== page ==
The Daily Courier from Connellsville, Pennsylvania on January 4, 1930 · Page 9
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The Daily Courier from Connellsville, Pennsylvania · Page 9

Connellsville, Pennsylvania
Issue Date:
Saturday, January 4, 1930
Page 9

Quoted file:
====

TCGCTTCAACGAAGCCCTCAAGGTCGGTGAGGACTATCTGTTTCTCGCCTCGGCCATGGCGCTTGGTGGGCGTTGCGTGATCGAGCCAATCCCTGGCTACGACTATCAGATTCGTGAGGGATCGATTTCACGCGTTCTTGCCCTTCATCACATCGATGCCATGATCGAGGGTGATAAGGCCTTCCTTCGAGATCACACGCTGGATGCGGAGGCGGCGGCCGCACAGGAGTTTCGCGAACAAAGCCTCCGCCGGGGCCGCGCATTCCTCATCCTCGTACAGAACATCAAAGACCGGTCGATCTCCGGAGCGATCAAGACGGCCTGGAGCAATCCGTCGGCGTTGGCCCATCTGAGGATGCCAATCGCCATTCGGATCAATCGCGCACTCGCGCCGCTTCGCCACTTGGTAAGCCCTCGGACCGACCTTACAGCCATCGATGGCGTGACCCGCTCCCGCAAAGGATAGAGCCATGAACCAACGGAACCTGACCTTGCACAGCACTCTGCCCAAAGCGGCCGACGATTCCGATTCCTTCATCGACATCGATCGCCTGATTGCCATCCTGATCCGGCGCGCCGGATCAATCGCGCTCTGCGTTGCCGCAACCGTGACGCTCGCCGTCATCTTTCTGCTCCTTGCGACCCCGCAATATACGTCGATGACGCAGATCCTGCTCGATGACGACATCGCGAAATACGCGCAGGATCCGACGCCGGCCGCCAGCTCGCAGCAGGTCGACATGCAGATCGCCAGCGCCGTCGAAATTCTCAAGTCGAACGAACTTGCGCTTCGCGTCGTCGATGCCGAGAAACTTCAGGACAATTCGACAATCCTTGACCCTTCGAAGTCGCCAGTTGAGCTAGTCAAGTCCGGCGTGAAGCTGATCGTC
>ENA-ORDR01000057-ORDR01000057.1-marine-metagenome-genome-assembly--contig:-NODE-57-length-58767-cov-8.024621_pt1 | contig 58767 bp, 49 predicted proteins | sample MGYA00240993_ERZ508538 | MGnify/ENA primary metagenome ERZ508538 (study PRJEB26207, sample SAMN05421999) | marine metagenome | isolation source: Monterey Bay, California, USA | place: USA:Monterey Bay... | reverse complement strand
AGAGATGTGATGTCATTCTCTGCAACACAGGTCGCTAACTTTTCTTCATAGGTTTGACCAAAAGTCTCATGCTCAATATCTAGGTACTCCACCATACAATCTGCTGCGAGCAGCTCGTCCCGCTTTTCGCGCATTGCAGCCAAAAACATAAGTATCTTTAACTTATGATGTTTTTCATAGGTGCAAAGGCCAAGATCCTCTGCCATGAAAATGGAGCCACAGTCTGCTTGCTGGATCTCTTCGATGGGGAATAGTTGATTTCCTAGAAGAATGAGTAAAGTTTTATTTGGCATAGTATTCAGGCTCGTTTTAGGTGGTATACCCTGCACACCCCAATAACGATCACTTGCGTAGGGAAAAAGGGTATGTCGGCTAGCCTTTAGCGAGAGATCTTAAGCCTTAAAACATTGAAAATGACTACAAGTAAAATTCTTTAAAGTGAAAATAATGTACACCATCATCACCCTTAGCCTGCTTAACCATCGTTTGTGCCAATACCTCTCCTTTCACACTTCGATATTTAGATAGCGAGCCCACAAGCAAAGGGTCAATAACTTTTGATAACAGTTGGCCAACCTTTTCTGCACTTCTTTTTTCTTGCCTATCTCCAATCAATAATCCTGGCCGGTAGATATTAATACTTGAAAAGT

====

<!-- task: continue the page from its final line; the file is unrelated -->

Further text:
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SATURDAY, JANUARY 4, 1030 THE DAILY COURIER, CONNEI LSVITJL/E, PA. w Beatrice Grhnshaw J ---~a^-- · SAt r(HS CwwHrl'1 )W«* Haul" S Co Mon have (;on« down to Che South Seaa, staved u few montlui or a yoar or two and hfiva come back and written novels of varying: degrees of uc- curacy; mostly romantic, glarnovoua Una colorful ttilaa which havo captured PUbtlo Interest. Not on« of them Has ttu authenticity ol the novels ef Boat- rloo Orlmahaw. All of the other South Ssas wrlt*rs combined havo not equaled hor output of utorles, neither hava they «.tta,!nod to r.nythlnfr ilka her hugro audience In Europe, America and other parts of tint world. During nsaHy a quarter of a century »h« has lived In that rom»nU4 district and has written Its novels -tor about the aarao length of t!mo. 3ha ha* aalled tha sapphire and turquoise- tltttod watoi'a and vleltod the 6p!oe- noented, troplc-ladsn, .coral-bulit atolla tnd Inlands from Papua to the limits of Polynesia nnd groups farther eastward. Sh.o know* no; only the various typos of natives, but also tho polyitlot specimens of humanity that have b«'0n attracted from other parts of I h o world; nnil she has Brst-hand knowledge of the physical attributes a n d the Horn «nl fauna of .that fascinating section of the glebe. Beatrice Gi'unshaw is an authority on tho South Sens. She draws with a nuro hand whethr sho b« depleting world vngcabonds and beach-eombara, natives, traders, sailors, gold hunters, explorers, government ofllclnls or ad- vt'oturom of type. Abovo all sh« draws tho coufljry, with Its waters. Ho mo:intalns. ito verdure and Its dt- tached mystical characteristics Arid with It nil uhc has tho g-lft of romanticism: the a b i l i t y to construct plots and weave the fascinating elements of th» region Into novels One ha« never read a real South Soan atory u n t i l ha has read the ilctlon of tieatrlce Grlm- shaw. CHAPTER I The cigar was unwontedly good; It had made me peaceful and dreamy--· that, or the ronctlon after the fuss of getting aboard and nwny. At all events, 1 Icanid bnclf in the cushioned smoke-room chair, and gave myself up to enjoymont; let the sounds nnd sights and the smells of the great liner flow pleaeantly over me. They were all them, tho things that I hnd known and forgotten. And the beat, bent of the great steamer heart, that was to carry on, day nnd night, u n t i l Hongkong; and tho barpiy beard, long wash of rhc Cora! sea, rts we ran north from Cairns In Q u e e n s l a n d / u p towards Torres strait*, through all IhiJ sapphire and topaz glory of. a tropic winter dny. . . . I hud the sum of on" hundred nnd se%emy-two a lid pounds, mine since ye.sturday. In the cure of the ship's majestic purser. There's nothing makes n man feel so Innocently drunk, us n h a t f u l of cash, whon he has been a long time short. This cash of mine was the result of a lucky win In a sweep on the English Derby; n o t h i n g more respectable t h a n t h a t -- b u t the strictest punst could hardly have found f a u l t w i t h ipy wny of spending It. r wns down In Cnfrns upon business (very s m a l l business and cheap) when the windfall came; and wisely, I decided to go home ut ouco. Instead of willing for the monthly B. H. boat. One treat I m u s t have. I decided; and I he call of t h e C'nliirnrn suggested Iti k i n d , i would speivl eight of my precious pounds on n two-day run to Thui'Kfbiy Island, and get back thcnco to Mew Guinea by cutter. For two days, I would dreum that I was back In the spacious dnys of Home and rlclu'n; the .vcnrs when my father owned n fine country house, nnd d smallish town house, and" I had been going to be nn English squire, eoma time or other, and Ufo and society and tho "right people," and whnt ono was going to do with oneself a f t e r Harrow and the 'Vdrstty had nil been changeless, solid aa fixed stars. N o t h i n g Bolider t h n n that house, the long uvcutie with the flrs nnd the crackling grovel, the cottages and farms that wore ours, the garden nnd I t s strange old-fashioned roses--rice roses. Scotch yellow, moss roses, cabbage. Nothing; more suro than tha passing for ever nnd over the same, of those slow summers nnd winters In the north rf England cllmnto; pnlo suns and pretty, passionless (lowers, rain nnd short d.nyw nnd snow. Every- t h i n g set. unalterable. , , . In K half hour, It WBB swept awny. My father fell dend of unsuspected heart trouble. Tho solid house, the lira nnd the n venue, the* cottages and farms, Hnrrov/, Cambridge,. the "right people," the net, unalterable wny o£ living, nl! went down tho winds of tho, world together, swept by the satna great hurricane. tTa hnd speculated. Anyono can Ull In tho rest, That wan In '14. Tou know whnt followed. I eighteen years of ago, hearty and husky of built]. Therm was only ono thing to do; 1 In '10, demobilized, nsed twenty-three, I faced the world with sotna scnra nnd medals ti uiy credit; also two crossos. Nothing much more. I had been in Egypt I Mesopotamia.. Thu «un lands had got ma. ! toik np ! land In Australia; f a i l e d ; went north ' and north; lurded nt last at Papua. I ' hnd a Hradlns store ut the wild wtyt t «nd of tha country. I WUH some jefln ' ohlt-r. a Httlo svlaur, 0 llttlu touglior j than even the war had l e f t tuo. The j wild lamia hud marked mm for their { the double fate that was to change tny life. It began In the oddest manner conceivable. I had anJshed my cigar, looked at myself in the long, mirror as I strolled out on Uecfc, and decided that I was at least 'not. unpresentable. I was in a peaceful mood; I found a chair, and dropped Into it, wishing I knew how to purr like n isat; for I felt that way. I WHS simply llftod out of the chair, before J $ had time to settlo down, by shrieks 'proceeding from forward, where tliere wns u wide unoccupied opaee of deck. Glrla' uhrleks--at least three were in It; aijd they were screaming fit the top. of their voices. Of course I madr for the space of forcdeck, extremely ready to come to the aid of beauty in dlstreas, I don't know what I expected;'certainly tt wns not what 1 snv. Three ship's officers, attin-d In all their tropic glory of white Jrlil and gold, were cantering dowji .tho deck like hort.CH. On tho shoulders of each sat, astride, an extremely pretty girl, And, on th«,t jeweled day of aqua- t o r l u l winter, t wan on board the Mist- em liner Catncaru, having my treat i w i t h no t h o u g h t of a n y t h i n g but a couple of days' enjoyment, under circumstances tl-iit hnd been mine, and \ s r r e n o t ; w i t h no ilrcnm of u n y t l i l n x f i i t r u l . a u y t t lii^ alynlliciitn, i n tlu: brii-f Journey 1 w u a merely isolinj h(i(-k to P n r u oy "T I." 5o t ihoughi. W h n t I did n ) t kiunv ( -- j o u rcinum- b ^ r : you did not UIKHV--) wua I Ono of Them--a Tall, White-Limbed Lass With Red-Bobbad Hair--Wad Apparently Winning. dressed In a b a t h i n g suit of the kind known 113 "one-plo-'Q." The girls hnd jockey caps on their heads, and they were llos^'ng their mounts along with silk liiuidKcrchiefs, and screaming encouragement ut the top of their rather high voices. I saw a l l this in a moment and guessed, w i t h o u t much dlfllculty, that I h u riders were thceo musical comedy actresses, going to Join a revue com- puny t o u r i n g the Fast, of whom I hnd heard when taking by passage. Ono of them--u tall, white limbed IOBS with red bobbed hair--was apparently w i n n i n g ; her mount, the rhli-f officer, was yards ahead of the resit. I snw that. 1 'saw, too, the face of r girl on the opposite side of tha d e e k ; staring hard at the racers; she h; d a profile like nn Italian coin, dark hair close shingled, and exceedingly blue eyes. That face held me for an I n s t a n t ; it was as If the owner hnd suddenly called. . . Then I saw wiiat made me leap across the deck, ie«r off my jacket and fling myself over the rail of tho Catacara, down thirty feet into the sen. In the excitement of winning, the red-hnlred girl h n j let go her hold of the chief oftlcer'a forehead, waved hor arms, and lost balance completely. They were near tho m i l ; she began to topple, nnd I saw gho was bound to go, I didn't wait for her to f a l l ; 1 sprung first t t h i n k we went through tho nil- almost together; she struck the water about .flfi soon as I, and wo both went down. Irs o smother of foam nnd boiling bluo. \Va catno up well In the rear; when 1 hnd grabbed t | ln K [ r i i ttn( j got t n o water and my own Imlr out of my eyea. 1 could ooe the stcnmor'a immensely tall a tern already hundreds of yurds away, and leaving un as if no. bndy Imd soon us fa overboard. Of course they h a d ; they worn getting a bont out, end taking tho way off tho ship, as q u i c k l y as might be-- j btit If ever you h r v e own left in' tha | midst of tho luhoi,jlt«blo ocean by n Ilnor running at l u l l spend, you w i l l reftllae t h a t I had plenty of time to grnsp UM s H M B t i n n ; plenty of tlm», too, to wonder II v,o werun't bath likely to bo drowned before holp could reach tin. Because the red-huirod girl, in spito of her ataco b a t h i n g costume, couldn't sw|m at oil. · Sho was plucky; no ono could havo beee pluckier, 8I)n gasped a good bit, but did not cling; she did as t told her, put her h c n d t on my shoulders, and let her legs pwtng out to support her. "I--J can llo it--a bit." oho snld chokingly. "I--I'm nor a scrap afraid Never sny die; t h - ' h n t ' s my motto." If she wua not afraid, I was; abominably so, Boenna I hnd soon somo- thing Bho, with her face toward wy buck, had riot 8fie»; something I dkl not want hor to aeo, A black, »lmrp finger, tlte I ngor of dr/ah, and ugly dentil, Umt b'-clcnmid to us both. I Mldn't need 10 !«ok nt the Ciitucnni -- now motionless, a Innj} way off--to know that the ho i t hud lowered ! stood em i:hniiL'ft li thin l l f n - u n d - t f o n t h \ raci». I knew whi t n h l i u r l c could do In t i i u WM.V of it; (.'till, u hun OUCH It , act'iiicd food, Tl IB ^titirk wns only vrut8liig--tso I tlioi j f h t -- b u t If it uitide u[) Its m i n d to at! u-k us, t w e n t y MHO- oiirls would aee 't e fltslBh. Thj? shotjf won j ayjjja t^jjlout*: *ia- CHAPTER , it's so nioe to be with yow again," Enid said aa she and , Pauline ant on Pauline's voranda with Duvc. Enid 8}ghed and looked off to the mountains which she loved. The fiun was going down behind them. "And I've something- to tell' you.-" She lowiired her eyes. "I'm tfoing to have a baby in April-" "Oh--^Enid---I'm so happy for you," and Pauline's arms were around her in true sympathy, for Pauline had long wished for a child for hergalf. Jihild hnd suddenly attained a reveled importance in her eyes. "That's g«'e«t, Enid," said Dave proudly. 1 hope you'll have to name him Richard Grant." Richard Grant--Her son--yas-- the felfc it would be a son and yet not quite, (rare. A little girl would be sweet--but a eon for Dick. "It's too b a d ' N e d had to leave just now," said Pauline. "You're cfuite bravo to have allowed him to so." "I didn't tell hint," explained 1'lnid. "You see itwaa auch a great chance for him and I knew that if J told him he would have tried to givo it up. So I dime out here to you and Pauline." "1 call that beinp n good sport," declared Dave, proud of his sister's epparent unselfishness. "And then I wanted that doctor you told mo about in Ran Francisco," added Enid. "Dr. Gibbona---you couldn't do better. Ho'a splendid----one of tha best in the country." "Will you go to a hospital?" *sked Pauline. "T thought 1 might take a little apartment," replied Kpid. "Well, there's ono thing. You'll stay right hej - e until it's time for it iy happen," declared Dave. "It would he lovely if you would l«t me," siprhcd Enid. The peace of it--to be there in her little cabin--where Dick had held her in his arms. It seemed f)kn their home, f he had no other now. "Just thin_k," said PntiHnp, "next week will be Christmas. I never can get used to it without «old weather and snow." "It doea seem strange," mur- raured Enid. "Next year you'll have, a Christ- niis tree for the baby," said Pauline wistfully, "Yen," Enid smiled, "Let's all try to get together for Christmas next year," RU#- j-ested Dave. "This one IB all wrong." "Yes," agreed Pauline, "with Ned gtjno. . . . " "And mother." whispered Enid. In.vid put his nand on hers and t'ney were quiet, thinking of the happy days of their childhood-the tree and burning candled Christmas night." Christmas--Nod should have re- ealved her letter by now--or at least in a few d»ya. She'd aent it c^re of the Oil Company as Ned had directed. That wns the quick- cat way. They would forward it to him. It would reach him Burely at Panama. HQ and Dick were to bu there for Christmas, after making severnl stops en route. But no answer came at Christmas--no word--they must be on the high seas. Sho would have heard something 1 --why not a radio --that v/as possible. But then they Yfere BO far away and she was so far away--anything: might happen. It esine on New Year's Eve: "Arrived Panama. Glorious EOWB. God bleas yon. Happiest year of our lives. Take care of yourself. AH love. Ned." Ajnd one from Dick to Dave: "Hiippy New Year to all." "Dick." Enid know that mepsago was for her. They eat in Pauline's cabin that evening and when it came near ,JI:30 Dave produced a bottle of champaprno and tliere in this mountains -- not ( a sound -- no y/histleo or bells isr people scream- ine--they (saw tide New Year in. ''Happy New Year, Enid." said Dava, coming: over to kiaa ills ato- tcr after he hud kissed Pauline / Grant Grier. Richjxrd Grant Grier- Grant. Bnld'a Vyus filled t raised her fjlnss to Da\ Paulino with a bra^e' eKo. smile. Dave walked over to hei with her. Onea there c down in front, of the fire 1 self. · New Year's H^e iiad impressed hor with n certai ing of awe--(since fibre, was she had felt a mystery abb long years npo, whon she little gir! and henrd the Now York, she had nlway just n little fHRhfaivRd. A new year. Stepping o 1 threshold of a dark u n k n o w ) vansnry--whene' would H le --r-ancl no nloni'. Sho had, 'always been D before sleepim;; in her cab?a But now it wns conquerc* had to' be brave. '5ho ecu be timid. Shu.would be cc ous for her s'oti--hor flor must be hr^vs and ..g:allarr ·like his father. icliard nd she ; and t at a cabin IQ sat y her- ilways i .feel- i child It it-r- was a iip of ween er the eara- id her alone. . -She d not r-liko a i, c have been his wife--why must he bow his head in shame in the midst of his rejoicing--what had he done? Ned--what would they do?, It had been hard enough to be with old Ned and fee! hie hand on his shoulder before--but now-The dziyn before sailing- were full. Ned and Diek hardly Jjpoke to each oth^r. The .minuta he had learned through" tho company thjjt Ned had left Chicago, Dick tried to rench Eni.l OIA the telephone-three thousand miles away--rbut it 1 would be her voice---she must want to say something; eiso bo'him. He'd tell her over the telephone that' he loved her--loved her 'as he had never loved her boforo and that whatever she did about telling N,ed would bo all right--p_er T haps she would come to him without telling--that would be wrong -and Nod was on his way---- . "Plazu 33789 ha« been discon-i nested." , · ' Disconnected--that was strange -why hnd their number boon din- connected --- where wan Enid--what hnd happened to her? tr 'Enid'» t:omi ig West while Ptn gone. But this New Year, frightened her. Tkia was not like a wood-rat on Ih or deer in the brush. Where wercj Dick and this New Yetr'a Eve? Pi yea. The cable hnd indicate But what werf they doing? they thinking of her'' If on wouldn't think of her, it wo better. But IMck-- Pick and Nt:d weie nt th, ment in the Union Club in P --champagne, Inughter, ba the orchestra jjo-lng wild, ev Bcreaming, confetti, bells, i streamers of green, red, paper ribbons, silly paper h ?veryone. Happy New \ ear. Now Year If he could only hare r her on the telephone that da: Chicago--"No, Mrs. Grier T* at home." Later he tried. Grier has not ?cturn«»d yet," Later Ned would be thot thone days on the train- baby." She had said that baby." That was why she told Ned. Enid going: to 1 Laby--his baby. Grant GocSI thin wonderful tiling hnve c. him? Now, nha wns his. N could eve* take hor awaj hJnu He raiced her on r higher p«detital tuai wort from far below. Re wished to ehrtek Ms diaplay his prido--tell eve --his Enid w*n (rolng to gt a child -- hia Enid--bis loi This "Cairo of nama, I thnt. Wore y Ned jtd be t mo- inama loons, ryone ittloB, aurple its on lappy ached from as not "Mrs, -"our "our ladn't AV« a Could me to jthmgr from fen a lipped joy-- ybody e him »--his God--hia ii»}fe--why e- uldn't He thought. Ho couldn't losk Dave. Why ahould he be telephoning- Enid m New York from San Francisco. . . . Couldn't do anything, Hampered -- restricted -forbidden to communicate with his beloved. ' Where was she? Wsus uhe nil right? The day of nailing 1 . He'd try aguin. He waa out of his father's bouse by BIX o'clock in the morning. Very quietly he crept down the stairs -- hlji mother would think it strange his groinp out at that hour if H)IO heard him. Six o'clock -- nine o'clock New York. That may have be«n a mistake -- tho»e operators do moke m intakes. He pnt tho «»11 in. The Hnei would be clear now -- thia early. He waited. The operator in the hotel -- between other calls enid cheerfully. "Ploaa 83789 ' Is disconnected. Any other number?" Wnat did it nil mean? And there wan no way of hia finding cut. tt wns not nritil a week later lying out on the hot deck of the steamer that Ned. had spoken of it. "Enid's coming West while I am troue. She's ?oing to Serana with I)avi and Pauline. She was so miserable when I left. It wrw tough that I had to leave fort at thla Ms*o." Just at time -- did ha know his hands aoddenly ntnlted to perspire. (To b« Cnntlnuoe) Tomorrow) (MmticM. 1»2S. br Helen BcittnMtiwn tar Kit* I-«.i»r« Sirottcit.. TOE-OLD HOME TOWN No -NO -TWK YOU SAY-THEY SNOVW MUST ATON»,J« FIRST JAKE SLATER,, TH" SECCPNP HANK HIBBAP NEXT ASA SHEETS, HE STILL OWES -ON THEM HALF ILL. MAKE A NOTE OF -- THJSK* 01-' THE FOUR S , vA/ER-S G J U I O K . U V «BoHt{ aomlnfr Roaror with evarjr Uafc "t*oli hore," I enld ifud- "aj'o you aama to do just whivt aomyj "uro you gnmn to cto just t toll; you and ask no q u c a U o n a t " ' "Aren't It Try ins." "Tllpn put your month down to the renter, nnd blow as litrd an you can." Shrj stared i was alwtit to apeak--· but floinolhitijj In my fi-ca (t t h i n k ) checked hor. Awkwardly she bout her lips to the swoyliig greti i that barely held ua u p ; strug,{Um?lY but determinedly blew. ! blew also. Bubbles went streaming frpto our lips under water; a string of'silver bells, « web of penrla. Years njo. In mid-Pacific, I hml heard about this w iy of UeuplriK off Wmrks; "had evert ,soen thu gfrls who swam in the Pntsnlon-blue pools of Nluo, blowing bubbles every now and then, Just as a measure of precaution. . . , But wan then} really a.iyUdug In \\1 Had nny hnmnn creature, aUacked, or In danger of attack e\er kept away these tigers of the deep by merely puffing bubbles a t ' thena? I didn't know. I only knew that there was nothing else to do, It waa Impossible to go on b l o w i n g forever, Wo halted, for a rest. By thla time tho girl had c e n n l n l y gue.^ed what wan happening; but situ snld never a word. Her laughter, Her M l l y bravado, had vanished; be held to my shoulder with a clutcU of iron, and her breath came abort us sobs, but she still kept her head, : t i l l refrained from grabbing or hampei ing mo. I looked nt the tin aga.n. "0--d," I said, and didn't know ; spoke, "it's coming"--for It hud tu. ned ercl on, and I nnw it ns a black .spike sticking out of the water, Incredibly huge. I put my mouth down again, nnd blew--blew till my lun?s were one hot pain all down my back. The black fin poised, I felt the girl's finger n«Us like claws I n ' my neck; heard her spluttering uselessly Into the water, game to the last swung h e r round, I don't know how. so as to get my body between' h»r n n d t h e sea tiger that was hungering for our blood; saw It go off w i t h a ru-ih Ilka n torpedo, and thought the e-ul was come. What I had forgotten nbout was the boat. I don't think for a inn nent that our blowings and bubbling ).nd any effect upon the shark, other t n a n to excite Us curlonity. It WHS the near approach of the ship's w! nlcboat, furiously rowed, that gnvo It luuso. Pause, I say, because, when i h e boat hud dashed between us and tho shark, and four strong arms ware busy hauling us up over the run wale--a thing that can't be done In seconds try how you may--the flhartc sudden, 1 y seemed lo realize that Its dinner ·nas leaving It, and made such a determined char^o that the sailors had to flj;ht It off with all the available onra. They'got us Into the boat, nnd iii«» chief had a tot of w h l A y reudy. t never saw a man look more as If ho wanted one hlirsolf, lut that WHS small wonder; if he bad not been plnylng the giddy gont, nothing would have happened. I think I told him as m u c h ; also, that I was n o t In the least cold, nnd woul» have B dry shift In ten minutes; didn't ne-pd a drink. The lady, I said, had better have one. She and he shared t. Her fnce looked very white, undo" her ivet rod hair, and 1 d u r a say ,10 .any have thought she would take :old; an) how, he put his unlfoi.n coat round her. and was ranking all fast with his arm when she wriggled apart from him, nnd flung herself down en tho sent beside me. "I'm going to sit neit the bravest man I 'Kver met," shi" said, her breast heaving up and down " ry fnst u n d e r the white nnd gold coa'. I saw she waa almost In hysteric*. BO I simply nnswcred, "Hats. \Ve fe'l over together." And nobody inld ...lyrhing more, till the whnlebont nosed ngnlnst the ship's side. When they got us on board, H wan the very devil for live minutes. Peppie came and shook my i i n n d , is ml told m I wns n brnve m a n ; somo of them thumped my bnck; Hcveial wnnted ma to coma nnd have a drink. "We nil know Gin-Sling la game,"' said somebody, ''but you're gainer/ 1 "We couldn't have dlone w i t h o u t Jinny," cut In some one olse. "No, Ity Jove!"--"Jinny for ever 1"--"Gin- Sline's preserver"--"Hooray I' 1 They would have It; I wns fairly mobbed. I could h a r d ' y get fo my cabin for a change of c'othes without being carried on the ahouldora of the crowd. Hut that 1 w \a dotormlned n/iaip«t! I ollpped down n steward's companion, n»d got awi y. I dropped on tho I t u n g e ; It wns Homo Umn before 1 ov sn t h o u g h t °f dragging off. my g o d d c n shoos, nnd shedding my wot clothing. 1 hnd not touched the chief offli cr's llualt, or accepted the c h n m p n g n a t h a t oihors hnd boon anxious In uot'ork for mn but J wan drunk, mind and body, on ono look that I hnd caught no 1 on mo slowly-- drenched w i t h veurinoHS nnd wet--np tho ahlp'B ladder, A look from bluo eyos below hlyck shingled hnir, ' A look that omii u girl's f a i r soul nt my foet. CHAPTER II 1 nwolta next morning w i t h 11 nnmn ·upon i«,v lips; a name 1 had heard Hia Slight before, "Pin I.nuricr," It sotimeiS to mo--as it does Hi 111--the (iweclest, daintiest EirPp name In the world. I know nil nbout it, ton, how Miss Pla Liiurlei 1 , of Hie bltio nycu nnd tha black shlngla, hni}, limi nn Italian grandmother! how tho grnimlir.othor lind bequeathed her n profile n n d fi pretty fortune and a f v o t t i o r nnran; how, to cotifiO[UiMioo, MUs Pin waa if more Jmporlance In h«. / - family--one of the .Nnw Boutli \ViUeM sinmttor lliiiti elder brothers and sU- How tnuch her psrenta t h o u g h t of h(jr, wild how very, ,'ory ourefully they hnd brought her «|\ Hhe w«8--n»e felt It n ono'u bonos -^-H vory reliicnnmtlon of that gra- c'ods, t l i l c i i r.,.,..i.' 1,-oni I Istorlt 1 V c r u n u HI hud 'Jut her uiat'b 'ijion tho Lnn- iM i P:i llfty yenr» uijo, l j ln, !ilo IKM- \vnuld tl a hoiine-rnlstresB; slip would |iu a mulher; she would. l»e, uliove and beyond all, t l m uiipreiiie, niru luv«r. pure as Bprlngwatur, u i i ' l ii.isHioiiate ns a w.'d Verona mse from t h « b;il- cony of Vtti'ona'8 di!itihUii,s girl. , , , Jt didn't fiome na ti eti x-k--quite the ', boeuuse J nui ' ' w c n i i f i h con- nlniodt a l l -- t o remember this Mftd^rg i'J.'^'^'L'i'J lP"iUl "l' V PAGJ5 NINE. tlo~ wltli tho best of lier bro'tTierB", and owned a diamond bracelet won on C.e public nice course of Ilandwlck. tt made mo all tho more In love with hor. Because, of course, that minute when I mot hor eyes as I cnme np the gangway, and knew that my fool'ah feat had won me i'la's heart. 1 suppose one Is a l i t t l e mad, when ons la asleep, to judge by the general of dreams. I suppose, there- foru. that one i,s h a l f a little mad, when half awake. It was the arrival of early morning coffee that spoiled lialf-wnklng dreams, for me. Once I hnd d r u n k it, the ck-nr eold light of. runHon seemed lo mingle, in that cabin, with the red of growing day; to tell me that I had better gut up and bathe and dross, and remember, of, all things, that I was leaving the ship tomorrow. "\S'bcn you are about It," added that chill monitor, "you might as well recollect thut you haveu't two hundred pounds In iho world, no people, now/ \vluj m u t t e r ; no position, and no pros- pecta. Put that In your plpo nnd smoke It." I hud managed an Introduction r , o easy ship-made friendships for tho daughter of the Luurlery!--) and en- Joyed juat nbout hve glorious minutes of I'lu's company, before the doctor, r-iiriio him, cnmn along apologizing and g r i n n i n g nnd r e m i n d i n g Pla that It waft conceit n l g l i l , and that she wa duwn f u r N u m b e r 1 »ro. So we Ijnd t o brruk off and hurry into tlie star(rig, glUtc-niif; niiJHlc bnloou, in company w i t h c v p r j h o d y elsi. There had )!;n no more t n l k w i t h Pla l.aurifr t h a t n i g h t ; lor t h « con- r'ort lusted the usual long time, and ' when it wus^ ovor, I'ia's relations, uotnehow, seemed to bo everywhere 1 , monopolizing hor--maybe b.v u c d d e u l , maybe not. Ami I .should have goiiu very hu igry to beti, bad It not been for t h e crust I took w i t h me. That crust wtia I'ia's .son';. Hhe sang p a r r of J,lz:i Lchinatin's exquisite birdsong -ycle; K p n d l n g me to my cabin wltti (he .sound In my pars of my lady's lovely l i l t l n bopr.uio lolling the tale of th« wood-doves ami his iimtu who bin! n o t h i n g fit all on which to start ;i home, 1 ut joyously, tiioy put n few sticks together, and sang--"It'll do-i it'll do!" i I suppose J wns v a i n . J suppose all luim of » r p r t a l n youth nnd vitality are. At ;my rale, J t h o u g h t that I'KI meant the song for rnu. Ho, ntm mortiini;, 1 waa agog to got hold of Mrs. Klpplo, Kood-natui-cd newsnionger, and l e a r n fioni her any- t h i n g tl'iU might h e l p mu in making \vuy wltti I'lu. For T recognized, now, t h a t tl)(» Mnrs in t t i c l r courses were j f i g h t i n g against me. I had only ono i day, a n i g h t , and h a l t a day left; if | I was, )n that brief time, to forge » ' 'huin t h a t should in some measure I l i n k our lives, I needed every possible advantage I could make or Btenl. fly Wednesday noon, tho piny would be o v « r ; the male Cinderella would have lost his p u m p k i n coach and gone huuie lo Fit In the ashes again; nnd there would be no f n l r y godmother to Olid him n second chance. Mrs. R i p p l e could talk. She did not confine herself to J",aurler biography; she stooped to a lower range, nnd gave me also biography (gingered up till on; might almost call It biology) of the ncti'psa troupe t h a t hnd fairly dynamited the pence of the ship. "My dear boy," she said, knitting till you could hardly see needles or fingers, "everybody thinks you did t h e bravest-- No, I won't if you don't want me to. But it WAS. We nil have the highest opinion. . . Hut you soe, Miss Gin-Sling--I think her proper name--if there's anything proper In the question, which Is doubi- ful--I moan, her name on the bills is Genevleve Treacher--well, Gln-SIlnf, r , or J i n n y , or Genevleve, nnd her two friends, have simply captured all thu eligible men; nnt! u h a r , I nslt jou, w h n r doea a respectable parent brim: her daughters nwny from the Sidney winter and tip to China for, unless-you k n o w ? Do you remember that too charming joke In un old Punch, nbout the child looking at a picture of t h e arena In Itorno, and telling J t n mother that I here was--'one poor lion t h a i hadn't got n Christian'? My dear boy, there are quite a lot of those poor Dona, or lionesses, on the ship, ever since Brisbane, when these--Indies-go on. They haven't had a look-in w i t h thoin. The ship's officers, who aro simply rnennt to flirt with, and the rich planters who ought to marry, nnd tho Hnmrt civil service folk--nor, a chancel J i n n y Trencher nnd her KirlH have the lot. How can nny of Iho Lnurler crowd compete ngainst sea-horse rncos? And they don'tstoj at sen-horso racing; I could tell yon n tnle--" She proceeded to tell it ; I can only cn.v Hint the biology came In at t h a t point, nnd mnde me foel rnlhcr fidgety. Hut (Jencvipve, or Hln-SIlnj?, w h a t ever ono chose to cnll Iw--wns not ImHlncsi. I wanted to henr nbout soiao one pine. ''Are t h n I,aurlcra going f n r ? " 1 asked. "('htn.'i mid .Tapnn; petting n w n y from t h e Sydney cold weather. They go Bonicwhoro every winter, nnd n l - wuya take n tin lighter w i t h them. It's l'ln'8 t u r n thl« time. Thoy married on' n daughter lust yoar nnd I daresay they'll s't rid of IMa thla time." Cct rid of V i a l "Is «bo engaged?" I naked, looking the M n d l y gossip f a i r la tho face. " P i n ? I BiippoBc more or less; a girl of her sort hns nlways some ono on n titrjng,. T!ieit» uiis Moinc talk of Mir Klclwrd I'.'inshnw, tho flying man, hut 1 ItnnRiiifj the mother was against- Ir. Not enough lltlo. Uo's fairly rich - -promoted n fpw nueeessfiil «era- pnnlea In Nnw G u l n o n , nnrt so on-bin IIP is only n war knight, without m u c h f a m i l y liolilmt him. t'l» ought to ho at least u cininteaa, You know, u «Ir! I l U c H i n t Hlmply nmsl marry into thf vary best n e t s she would ba u llsh mil of water nnywbera eltA "There's tin: second !)i'll," said Mrs, Kijiplo, and pit ujj, "If ydu don't hurry," fidfi mldod wirnlngly, "you don't i' ( 'l t h e bi-st of the fruit." Hut I did nnl l u i i r y . I didn't euro Jf I ue\er HIIW f r u i t H K i i l n . !'i;i Ijiurler n rid II»T inotlH'r verts eomlii); up the! TO BIC CO NT IN UK L). Home. Kseiy.j.iy you w i l l flud hoinei an*' .'iw'ina jillcB ai!vui«eil Iti, our el«««i- tifil ooluiuuts--r«jil them